Passport

Search continues for missing Gulf War pilot

When Michael “Scott” Speicher’s F/A-18 Hornet was shot down over Baghdad in the wee hours of America’s first war in Iraq, on Jan. 17, 1991, no one imagined that the story of his disappearance would end in a Washington, DC, boardroom. Fortunately, it hasn’t. The Navy pilot, father of two, and native of my own ...

589546_090114_speicher5.jpg

When Michael "Scott" Speicher's F/A-18 Hornet was shot down over Baghdad in the wee hours of America's first war in Iraq, on Jan. 17, 1991, no one imagined that the story of his disappearance would end in a Washington, DC, boardroom. Fortunately, it hasn't.

The Navy pilot, father of two, and native of my own Jacksonville, Florida, was the first American lost in the first Gulf War. The night his plane crashed, the Pentagon and then Defense Secretary Dick Cheney declared him killed in action. It was a decision that Speicher's family and friends have fought for years. Because his remains were never found, many experts have been led to believe that he was captured, not killed, that fateful night. Evidence surfaced--including his initials scratched into an Iraqi prison wall--that forced the Defense Department in 2001 to declare him "Missing in Action" instead. When the more recent U.S. war and takeover of Iraq failed to explain definitively what happened to Speicher, the Pentagon prepared to close the case. His family vehemently opposed that move.

Last week, the ongoing saga over his whereabouts took a dramatic turn, when a Naval review board decided that Speicher's case should remain open and more evidence should be collected. Now, the decision will be left up to the secretary of the Navy, who will have the final decision on the case before he leaves office in less than a month.

When Michael “Scott” Speicher’s F/A-18 Hornet was shot down over Baghdad in the wee hours of America’s first war in Iraq, on Jan. 17, 1991, no one imagined that the story of his disappearance would end in a Washington, DC, boardroom. Fortunately, it hasn’t.

The Navy pilot, father of two, and native of my own Jacksonville, Florida, was the first American lost in the first Gulf War. The night his plane crashed, the Pentagon and then Defense Secretary Dick Cheney declared him killed in action. It was a decision that Speicher’s family and friends have fought for years. Because his remains were never found, many experts have been led to believe that he was captured, not killed, that fateful night. Evidence surfaced–including his initials scratched into an Iraqi prison wall–that forced the Defense Department in 2001 to declare him “Missing in Action” instead. When the more recent U.S. war and takeover of Iraq failed to explain definitively what happened to Speicher, the Pentagon prepared to close the case. His family vehemently opposed that move.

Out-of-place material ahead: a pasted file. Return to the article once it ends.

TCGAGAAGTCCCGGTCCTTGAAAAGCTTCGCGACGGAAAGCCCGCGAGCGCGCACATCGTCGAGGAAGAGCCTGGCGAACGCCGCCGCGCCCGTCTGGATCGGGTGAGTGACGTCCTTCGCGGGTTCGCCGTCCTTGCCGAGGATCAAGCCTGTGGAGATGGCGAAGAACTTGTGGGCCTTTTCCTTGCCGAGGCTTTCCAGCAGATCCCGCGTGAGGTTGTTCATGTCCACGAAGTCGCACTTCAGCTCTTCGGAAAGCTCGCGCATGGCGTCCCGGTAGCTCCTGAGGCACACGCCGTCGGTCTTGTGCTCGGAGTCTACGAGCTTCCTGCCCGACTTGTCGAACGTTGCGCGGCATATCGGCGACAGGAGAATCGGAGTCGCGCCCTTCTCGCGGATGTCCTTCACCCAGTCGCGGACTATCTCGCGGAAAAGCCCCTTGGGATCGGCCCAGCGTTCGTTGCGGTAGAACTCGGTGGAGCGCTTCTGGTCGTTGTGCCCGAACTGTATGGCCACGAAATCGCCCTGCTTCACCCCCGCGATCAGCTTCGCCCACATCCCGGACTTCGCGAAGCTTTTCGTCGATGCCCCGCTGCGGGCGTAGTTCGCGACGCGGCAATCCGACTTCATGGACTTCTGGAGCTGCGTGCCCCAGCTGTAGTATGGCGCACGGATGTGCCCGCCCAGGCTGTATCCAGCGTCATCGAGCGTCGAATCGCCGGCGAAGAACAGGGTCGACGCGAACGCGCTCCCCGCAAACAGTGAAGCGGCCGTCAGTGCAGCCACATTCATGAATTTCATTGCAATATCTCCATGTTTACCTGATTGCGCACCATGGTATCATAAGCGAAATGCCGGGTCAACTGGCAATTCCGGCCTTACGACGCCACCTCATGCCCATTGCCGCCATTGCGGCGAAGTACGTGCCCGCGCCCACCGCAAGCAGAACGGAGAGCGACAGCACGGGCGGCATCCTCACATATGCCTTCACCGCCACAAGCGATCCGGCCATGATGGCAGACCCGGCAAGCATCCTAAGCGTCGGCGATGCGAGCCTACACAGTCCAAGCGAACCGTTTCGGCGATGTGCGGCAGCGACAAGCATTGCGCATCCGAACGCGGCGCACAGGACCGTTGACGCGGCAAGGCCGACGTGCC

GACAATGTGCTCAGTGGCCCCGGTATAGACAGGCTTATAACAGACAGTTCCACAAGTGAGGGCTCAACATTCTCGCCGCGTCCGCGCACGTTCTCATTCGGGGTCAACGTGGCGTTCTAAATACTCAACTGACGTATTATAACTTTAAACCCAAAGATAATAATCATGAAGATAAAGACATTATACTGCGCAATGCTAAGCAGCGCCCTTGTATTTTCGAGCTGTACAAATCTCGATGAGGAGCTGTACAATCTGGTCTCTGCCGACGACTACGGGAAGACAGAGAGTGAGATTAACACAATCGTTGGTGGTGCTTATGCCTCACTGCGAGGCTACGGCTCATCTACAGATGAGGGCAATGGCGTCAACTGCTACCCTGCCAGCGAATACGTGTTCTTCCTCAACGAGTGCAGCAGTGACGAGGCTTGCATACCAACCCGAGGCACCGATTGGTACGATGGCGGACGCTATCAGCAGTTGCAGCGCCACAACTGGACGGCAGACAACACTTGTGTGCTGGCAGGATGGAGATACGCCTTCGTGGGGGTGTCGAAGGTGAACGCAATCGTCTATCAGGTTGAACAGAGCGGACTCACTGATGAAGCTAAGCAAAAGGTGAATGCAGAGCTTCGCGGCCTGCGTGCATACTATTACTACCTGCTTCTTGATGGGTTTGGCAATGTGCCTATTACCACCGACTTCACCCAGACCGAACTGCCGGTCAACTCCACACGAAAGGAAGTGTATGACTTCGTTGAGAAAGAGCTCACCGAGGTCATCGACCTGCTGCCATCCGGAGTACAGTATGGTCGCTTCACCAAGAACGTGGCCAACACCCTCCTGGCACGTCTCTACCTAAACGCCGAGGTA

Last week, the ongoing saga over his whereabouts took a dramatic turn, when a Naval review board decided that Speicher’s case should remain open and more evidence should be collected. Now, the decision will be left up to the secretary of the Navy, who will have the final decision on the case before he leaves office in less than a month.

It’s an interesting case for many reasons, most important of which is that it could serve as a test case on how not to handle the recovery of missing military members during and after a time of war. We here at Passport will be watching.

Photo: Getty Images 

Kate Palmer is deputy managing editor at Foreign Policy.

More from Foreign Policy

The Taliban delegation leaves the hotel after meeting with representatives of Russia, China, the United States, Pakistan, Afghanistan, and Qatar in Moscow on March 19.

China and the Taliban Begin Their Romance

Beijing has its eyes set on using Afghanistan as a strategic corridor once U.S. troops are out of the way.

An Afghan security member pours gasoline over a pile of seized drugs and alcoholic drinks

The Taliban Are Breaking Bad

Meth is even more profitable than heroin—and is turbocharging the insurgency.

Sviatlana Tsikhanouskaya addresses the U.N. Security Council from her office in Vilnius, Lithuania, on Sept. 4, 2020.

Belarus’s Unlikely New Leader

Sviatlana Tsikhanouskaya didn’t set out to challenge a brutal dictatorship.

Taliban spokesperson Zabihullah Mujahid

What the Taliban Takeover Means for India

Kabul’s swift collapse leaves New Delhi with significant security concerns.